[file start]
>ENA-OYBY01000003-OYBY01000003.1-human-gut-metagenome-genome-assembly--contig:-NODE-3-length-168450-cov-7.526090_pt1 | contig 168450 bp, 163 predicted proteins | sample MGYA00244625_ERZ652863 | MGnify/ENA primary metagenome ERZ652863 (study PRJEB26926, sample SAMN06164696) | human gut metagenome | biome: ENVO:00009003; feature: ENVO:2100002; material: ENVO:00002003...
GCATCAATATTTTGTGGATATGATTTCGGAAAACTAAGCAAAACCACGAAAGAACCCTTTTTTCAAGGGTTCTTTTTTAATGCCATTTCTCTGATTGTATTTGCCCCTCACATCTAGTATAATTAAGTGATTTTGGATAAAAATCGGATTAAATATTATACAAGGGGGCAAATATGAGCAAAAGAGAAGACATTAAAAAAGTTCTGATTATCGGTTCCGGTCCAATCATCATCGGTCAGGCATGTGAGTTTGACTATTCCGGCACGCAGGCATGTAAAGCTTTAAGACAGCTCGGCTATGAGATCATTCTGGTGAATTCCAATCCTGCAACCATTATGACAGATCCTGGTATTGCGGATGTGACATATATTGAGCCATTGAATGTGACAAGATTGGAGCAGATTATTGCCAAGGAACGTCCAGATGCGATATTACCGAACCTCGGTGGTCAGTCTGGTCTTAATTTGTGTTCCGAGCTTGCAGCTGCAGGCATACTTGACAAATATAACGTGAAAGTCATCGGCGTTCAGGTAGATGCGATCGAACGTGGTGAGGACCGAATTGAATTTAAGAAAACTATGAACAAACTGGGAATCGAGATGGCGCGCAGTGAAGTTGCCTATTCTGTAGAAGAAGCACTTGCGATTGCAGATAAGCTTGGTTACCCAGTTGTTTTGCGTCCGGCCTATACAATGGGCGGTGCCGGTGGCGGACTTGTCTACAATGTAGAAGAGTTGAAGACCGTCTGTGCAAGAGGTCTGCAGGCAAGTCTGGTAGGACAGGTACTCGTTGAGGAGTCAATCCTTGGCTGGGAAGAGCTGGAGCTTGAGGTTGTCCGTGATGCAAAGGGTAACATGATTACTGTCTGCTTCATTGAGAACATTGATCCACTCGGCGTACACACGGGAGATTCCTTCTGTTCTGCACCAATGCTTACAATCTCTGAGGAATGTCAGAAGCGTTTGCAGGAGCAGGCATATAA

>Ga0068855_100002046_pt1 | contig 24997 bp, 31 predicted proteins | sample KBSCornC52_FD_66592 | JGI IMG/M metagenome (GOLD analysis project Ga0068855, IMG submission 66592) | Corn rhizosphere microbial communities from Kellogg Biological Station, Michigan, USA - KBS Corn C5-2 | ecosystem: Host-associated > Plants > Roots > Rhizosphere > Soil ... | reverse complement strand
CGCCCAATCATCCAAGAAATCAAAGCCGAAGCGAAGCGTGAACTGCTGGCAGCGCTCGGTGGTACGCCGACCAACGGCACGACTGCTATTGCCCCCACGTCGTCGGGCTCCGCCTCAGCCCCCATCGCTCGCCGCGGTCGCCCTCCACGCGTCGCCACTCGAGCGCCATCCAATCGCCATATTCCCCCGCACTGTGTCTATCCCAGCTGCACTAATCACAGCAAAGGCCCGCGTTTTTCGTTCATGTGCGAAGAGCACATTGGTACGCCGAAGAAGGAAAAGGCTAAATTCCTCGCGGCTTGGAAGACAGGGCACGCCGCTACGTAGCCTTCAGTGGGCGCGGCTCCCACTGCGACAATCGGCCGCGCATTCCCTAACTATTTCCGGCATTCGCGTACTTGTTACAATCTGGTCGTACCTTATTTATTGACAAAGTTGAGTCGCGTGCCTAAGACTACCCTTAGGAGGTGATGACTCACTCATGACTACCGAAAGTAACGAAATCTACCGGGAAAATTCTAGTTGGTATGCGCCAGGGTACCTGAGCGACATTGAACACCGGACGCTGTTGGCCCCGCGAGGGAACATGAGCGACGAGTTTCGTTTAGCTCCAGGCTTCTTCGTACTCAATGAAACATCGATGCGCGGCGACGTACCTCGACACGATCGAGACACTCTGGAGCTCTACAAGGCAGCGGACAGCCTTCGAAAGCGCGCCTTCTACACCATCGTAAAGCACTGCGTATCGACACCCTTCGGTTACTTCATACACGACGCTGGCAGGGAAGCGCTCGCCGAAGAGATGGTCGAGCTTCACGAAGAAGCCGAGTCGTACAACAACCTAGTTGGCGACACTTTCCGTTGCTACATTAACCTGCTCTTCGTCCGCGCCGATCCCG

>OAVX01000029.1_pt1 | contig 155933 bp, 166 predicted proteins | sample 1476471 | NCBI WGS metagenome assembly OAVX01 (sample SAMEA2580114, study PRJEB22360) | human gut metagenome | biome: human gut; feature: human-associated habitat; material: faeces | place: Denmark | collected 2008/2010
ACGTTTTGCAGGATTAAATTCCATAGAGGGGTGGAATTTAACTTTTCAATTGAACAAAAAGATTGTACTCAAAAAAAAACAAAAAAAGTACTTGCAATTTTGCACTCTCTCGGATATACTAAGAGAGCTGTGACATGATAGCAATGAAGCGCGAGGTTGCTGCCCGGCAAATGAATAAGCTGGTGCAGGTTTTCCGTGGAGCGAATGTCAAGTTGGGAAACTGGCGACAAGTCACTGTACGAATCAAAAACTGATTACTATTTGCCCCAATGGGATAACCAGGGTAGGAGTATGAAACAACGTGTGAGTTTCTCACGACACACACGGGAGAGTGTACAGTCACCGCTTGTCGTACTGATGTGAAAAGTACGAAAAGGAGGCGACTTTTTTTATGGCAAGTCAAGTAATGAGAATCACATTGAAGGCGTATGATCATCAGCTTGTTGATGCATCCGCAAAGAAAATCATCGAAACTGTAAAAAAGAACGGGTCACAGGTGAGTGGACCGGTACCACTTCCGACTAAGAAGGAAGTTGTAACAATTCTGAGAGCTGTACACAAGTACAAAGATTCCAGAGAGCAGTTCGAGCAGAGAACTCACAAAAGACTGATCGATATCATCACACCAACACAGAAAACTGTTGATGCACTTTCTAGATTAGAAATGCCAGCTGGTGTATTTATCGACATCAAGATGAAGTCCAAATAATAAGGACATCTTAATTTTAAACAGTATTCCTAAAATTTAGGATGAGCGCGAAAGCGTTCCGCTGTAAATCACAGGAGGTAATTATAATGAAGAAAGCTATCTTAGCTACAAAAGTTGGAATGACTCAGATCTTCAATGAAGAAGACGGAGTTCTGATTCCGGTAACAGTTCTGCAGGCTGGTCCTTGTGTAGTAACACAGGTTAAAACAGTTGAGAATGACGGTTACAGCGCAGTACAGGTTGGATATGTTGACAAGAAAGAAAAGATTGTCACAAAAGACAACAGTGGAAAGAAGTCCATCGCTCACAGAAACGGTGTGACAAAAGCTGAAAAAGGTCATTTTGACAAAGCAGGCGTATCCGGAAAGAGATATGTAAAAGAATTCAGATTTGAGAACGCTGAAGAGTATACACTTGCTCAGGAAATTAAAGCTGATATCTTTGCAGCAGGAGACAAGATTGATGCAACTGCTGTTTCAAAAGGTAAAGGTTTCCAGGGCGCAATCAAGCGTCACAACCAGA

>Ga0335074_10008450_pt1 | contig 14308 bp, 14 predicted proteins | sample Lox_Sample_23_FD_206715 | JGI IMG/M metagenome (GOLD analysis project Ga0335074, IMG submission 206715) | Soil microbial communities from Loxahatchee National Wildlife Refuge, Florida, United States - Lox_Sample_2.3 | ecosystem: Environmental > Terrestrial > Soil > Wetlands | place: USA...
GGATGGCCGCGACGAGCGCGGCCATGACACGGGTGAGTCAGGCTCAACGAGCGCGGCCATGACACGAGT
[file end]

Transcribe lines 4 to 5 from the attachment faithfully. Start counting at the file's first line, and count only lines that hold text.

CGCCCAATCATCCAAGAAATCAAAGCCGAAGCGAAGCGTGAACTGCTGGCAGCGCTCGGTGGTACGCCGACCAACGGCACGACTGCTATTGCCCCCACGTCGTCGGGCTCCGCCTCAGCCCCCATCGCTCGCCGCGGTCGCCCTCCACGCGTCGCCACTCGAGCGCCATCCAATCGCCATATTCCCCCGCACTGTGTCTATCCCAGCTGCACTAATCACAGCAAAGGCCCGCGTTTTTCGTTCATGTGCGAAGAGCACATTGGTACGCCGAAGAAGGAAAAGGCTAAATTCCTCGCGGCTTGGAAGACAGGGCACGCCGCTACGTAGCCTTCAGTGGGCGCGGCTCCCACTGCGACAATCGGCCGCGCATTCCCTAACTATTTCCGGCATTCGCGTACTTGTTACAATCTGGTCGTACCTTATTTATTGACAAAGTTGAGTCGCGTGCCTAAGACTACCCTTAGGAGGTGATGACTCACTCATGACTACCGAAAGTAACGAAATCTACCGGGAAAATTCTAGTTGGTATGCGCCAGGGTACCTGAGCGACATTGAACACCGGACGCTGTTGGCCCCGCGAGGGAACATGAGCGACGAGTTTCGTTTAGCTCCAGGCTTCTTCGTACTCAATGAAACATCGATGCGCGGCGACGTACCTCGACACGATCGAGACACTCTGGAGCTCTACAAGGCAGCGGACAGCCTTCGAAAGCGCGCCTTCTACACCATCGTAAAGCACTGCGTATCGACACCCTTCGGTTACTTCATACACGACGCTGGCAGGGAAGCGCTCGCCGAAGAGATGGTCGAGCTTCACGAAGAAGCCGAGTCGTACAACAACCTAGTTGGCGACACTTTCCGTTGCTACATTAACCTGCTCTTCGTCCGCGCCGATCCCG

>OAVX01000029.1_pt1 | contig 155933 bp, 166 predicted proteins | sample 1476471 | NCBI WGS metagenome assembly OAVX01 (sample SAMEA2580114, study PRJEB22360) | human gut metagenome | biome: human gut; feature: human-associated habitat; material: faeces | place: Denmark | collected 2008/2010